It is undoubtedly the central bank responses that will impact VCs the most. A premature jolt or inert inaction can damage markets irrevocably. As can asynchronous tapering of QE. Since economies are recovering at different speeds due to covid, and stimulus came in different forms and sizes, it is natural for this to be the case. The BOE is signalling an early tightening given the double whammy of Brexit and Covid, but what matters the most is the Fed benchmark rate.
Most analysts are expecting supply-chain issues to subside by late 22’, which means the Fed might hold out. In the UK, yield curves on gilts show that the BOE’s hawkish rate rise will damage the recovery. The EU has little of an onus to raise rates yet because inflation has risen from a lower base.
Should this happen in late 22’ or early 23’, is not as relevant for VC as for public markets.
There are a multiple outcomes of a rate rise:
A one percent increase in interest rates reduces VC fundraising by $647M in the following year.
Hence, the institutional money that has flown into VC will flow back out to fixed-income instruments. However, since VC funds are closed-ended, there will be no mass exodus of capital. The squeeze would only affect venture firms raising new funds.
Demand for VC equity financing rises as debt financing becomes less attractive. This effect is marginal since venture debt financing, despite being popular in the US, is relatively low in Europe, despite reaching a peak of 8.3BN EUR in 2021.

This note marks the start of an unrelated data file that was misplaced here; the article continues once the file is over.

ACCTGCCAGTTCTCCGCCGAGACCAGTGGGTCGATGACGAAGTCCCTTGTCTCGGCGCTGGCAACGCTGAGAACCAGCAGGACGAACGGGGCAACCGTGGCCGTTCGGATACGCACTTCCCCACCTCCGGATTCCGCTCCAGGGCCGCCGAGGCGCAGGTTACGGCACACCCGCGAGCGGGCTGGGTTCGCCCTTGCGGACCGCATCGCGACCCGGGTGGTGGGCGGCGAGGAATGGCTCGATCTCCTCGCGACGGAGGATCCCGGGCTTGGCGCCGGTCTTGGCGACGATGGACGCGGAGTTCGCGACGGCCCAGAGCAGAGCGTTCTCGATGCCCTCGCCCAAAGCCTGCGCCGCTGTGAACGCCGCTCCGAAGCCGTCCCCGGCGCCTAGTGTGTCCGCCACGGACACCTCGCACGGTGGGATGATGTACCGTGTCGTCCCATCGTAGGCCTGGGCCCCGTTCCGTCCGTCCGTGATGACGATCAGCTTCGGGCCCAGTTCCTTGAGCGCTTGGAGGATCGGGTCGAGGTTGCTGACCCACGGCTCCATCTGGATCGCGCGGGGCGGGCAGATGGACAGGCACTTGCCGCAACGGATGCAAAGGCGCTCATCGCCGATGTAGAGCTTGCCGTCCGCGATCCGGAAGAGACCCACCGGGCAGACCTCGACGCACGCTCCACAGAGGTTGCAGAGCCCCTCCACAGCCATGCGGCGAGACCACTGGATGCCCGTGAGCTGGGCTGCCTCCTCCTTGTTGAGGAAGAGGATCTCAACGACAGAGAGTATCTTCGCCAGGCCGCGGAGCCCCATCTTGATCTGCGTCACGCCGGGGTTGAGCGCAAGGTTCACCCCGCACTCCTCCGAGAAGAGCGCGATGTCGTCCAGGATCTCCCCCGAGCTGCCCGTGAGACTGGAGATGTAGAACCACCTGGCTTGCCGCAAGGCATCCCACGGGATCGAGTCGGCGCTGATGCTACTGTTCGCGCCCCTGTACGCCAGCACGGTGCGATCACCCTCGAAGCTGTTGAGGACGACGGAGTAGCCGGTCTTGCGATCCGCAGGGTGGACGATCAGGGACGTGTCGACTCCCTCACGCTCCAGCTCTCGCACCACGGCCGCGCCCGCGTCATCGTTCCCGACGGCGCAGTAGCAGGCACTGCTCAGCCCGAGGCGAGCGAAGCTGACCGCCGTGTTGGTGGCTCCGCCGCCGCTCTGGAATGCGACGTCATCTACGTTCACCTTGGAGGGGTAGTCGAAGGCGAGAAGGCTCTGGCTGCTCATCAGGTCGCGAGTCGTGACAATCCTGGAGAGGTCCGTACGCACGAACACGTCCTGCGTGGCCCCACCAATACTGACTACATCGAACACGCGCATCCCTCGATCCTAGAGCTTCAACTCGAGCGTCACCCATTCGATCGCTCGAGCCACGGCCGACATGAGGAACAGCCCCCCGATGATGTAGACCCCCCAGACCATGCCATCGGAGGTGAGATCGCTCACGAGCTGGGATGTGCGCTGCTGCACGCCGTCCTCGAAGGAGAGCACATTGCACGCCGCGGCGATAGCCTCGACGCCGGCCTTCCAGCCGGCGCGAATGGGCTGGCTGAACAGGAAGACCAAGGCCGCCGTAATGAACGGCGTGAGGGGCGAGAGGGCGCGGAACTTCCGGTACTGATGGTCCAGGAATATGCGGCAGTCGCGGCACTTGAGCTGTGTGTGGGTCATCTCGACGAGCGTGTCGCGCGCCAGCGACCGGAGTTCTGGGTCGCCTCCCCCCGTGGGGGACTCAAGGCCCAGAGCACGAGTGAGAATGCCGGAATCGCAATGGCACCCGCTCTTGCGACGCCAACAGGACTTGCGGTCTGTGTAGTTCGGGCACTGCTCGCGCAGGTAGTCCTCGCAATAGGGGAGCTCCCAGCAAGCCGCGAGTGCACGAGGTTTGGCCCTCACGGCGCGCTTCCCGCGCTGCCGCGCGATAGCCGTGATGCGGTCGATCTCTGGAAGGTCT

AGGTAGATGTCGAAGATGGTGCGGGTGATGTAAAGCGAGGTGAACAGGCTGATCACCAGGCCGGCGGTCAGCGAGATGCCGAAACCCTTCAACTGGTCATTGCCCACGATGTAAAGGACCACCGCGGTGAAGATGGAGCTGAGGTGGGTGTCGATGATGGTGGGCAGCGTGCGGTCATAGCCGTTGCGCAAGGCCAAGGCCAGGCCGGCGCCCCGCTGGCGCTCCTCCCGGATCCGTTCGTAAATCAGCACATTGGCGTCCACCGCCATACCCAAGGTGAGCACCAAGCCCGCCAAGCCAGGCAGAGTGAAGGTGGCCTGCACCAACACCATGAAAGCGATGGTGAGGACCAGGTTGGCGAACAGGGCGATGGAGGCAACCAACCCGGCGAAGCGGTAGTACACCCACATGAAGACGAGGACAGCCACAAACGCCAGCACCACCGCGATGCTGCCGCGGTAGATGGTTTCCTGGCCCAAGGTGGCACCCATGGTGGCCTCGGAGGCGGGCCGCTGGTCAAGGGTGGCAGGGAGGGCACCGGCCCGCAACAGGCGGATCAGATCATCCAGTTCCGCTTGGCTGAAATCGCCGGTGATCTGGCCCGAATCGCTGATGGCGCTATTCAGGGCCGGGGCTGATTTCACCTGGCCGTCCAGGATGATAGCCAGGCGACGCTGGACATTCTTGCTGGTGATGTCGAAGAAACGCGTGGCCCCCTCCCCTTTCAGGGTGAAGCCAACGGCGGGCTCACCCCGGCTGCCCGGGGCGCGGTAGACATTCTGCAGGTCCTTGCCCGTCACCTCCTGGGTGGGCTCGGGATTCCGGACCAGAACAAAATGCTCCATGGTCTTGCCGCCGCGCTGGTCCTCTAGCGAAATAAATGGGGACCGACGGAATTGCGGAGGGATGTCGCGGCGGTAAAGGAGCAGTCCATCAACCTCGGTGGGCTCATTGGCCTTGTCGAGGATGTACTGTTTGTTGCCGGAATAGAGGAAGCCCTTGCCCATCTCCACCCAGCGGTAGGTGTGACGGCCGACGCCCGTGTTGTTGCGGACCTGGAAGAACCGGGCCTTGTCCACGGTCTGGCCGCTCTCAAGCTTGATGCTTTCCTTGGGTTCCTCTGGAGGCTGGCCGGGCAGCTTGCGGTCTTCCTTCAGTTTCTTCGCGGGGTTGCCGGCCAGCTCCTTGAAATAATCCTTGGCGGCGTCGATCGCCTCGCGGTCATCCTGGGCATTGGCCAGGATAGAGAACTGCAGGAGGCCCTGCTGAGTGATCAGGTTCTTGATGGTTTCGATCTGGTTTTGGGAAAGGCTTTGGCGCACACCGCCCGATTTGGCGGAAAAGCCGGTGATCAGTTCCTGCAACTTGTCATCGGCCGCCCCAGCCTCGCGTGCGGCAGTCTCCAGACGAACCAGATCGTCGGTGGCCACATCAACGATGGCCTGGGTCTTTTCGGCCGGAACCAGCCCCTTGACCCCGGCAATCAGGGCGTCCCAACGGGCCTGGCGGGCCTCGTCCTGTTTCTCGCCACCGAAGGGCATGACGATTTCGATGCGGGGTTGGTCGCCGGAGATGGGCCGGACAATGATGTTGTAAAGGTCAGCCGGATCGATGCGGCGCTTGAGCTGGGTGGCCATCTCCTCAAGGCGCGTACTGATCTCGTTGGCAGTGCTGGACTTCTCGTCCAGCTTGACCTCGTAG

Although some want that to change with the onset of revenue financing, recipients often must be repeat founders with predictable revenues and high inventory levels, which means it doesn't compete with equity funding for most non-SaaS startups.
Research shows IPOs are the strongest driver of VC investing. They serve as a barometer for public markets’ appetite for mature tech companies. So if liquidity dries up there may be less appetite for IPOs which might, in turn, drive down valuations. With SPACs seeing withdrawals, this presents a potential exit problem.
Alternatively, falling valuations could spark an opportunistic M&A frenzy. Consolidation in concentrated markets; incumbents and PE buying startups.
Most VCs ignore macro conditions. They might have good reason to. The technological juggernaut doesn’t care much for old-world measures. Software will continue to make tasks easier and prices cheaper in the long run, outstripping Moore’s law in every sector.
For VCs, rising costs and the resultant monetary policy don’t detract from the long term deflationary pressure of automation. They will happily watch the macro situation from afar, waiting for the carefully-pruned startups in their portfolio to reach the promised land of liquidity.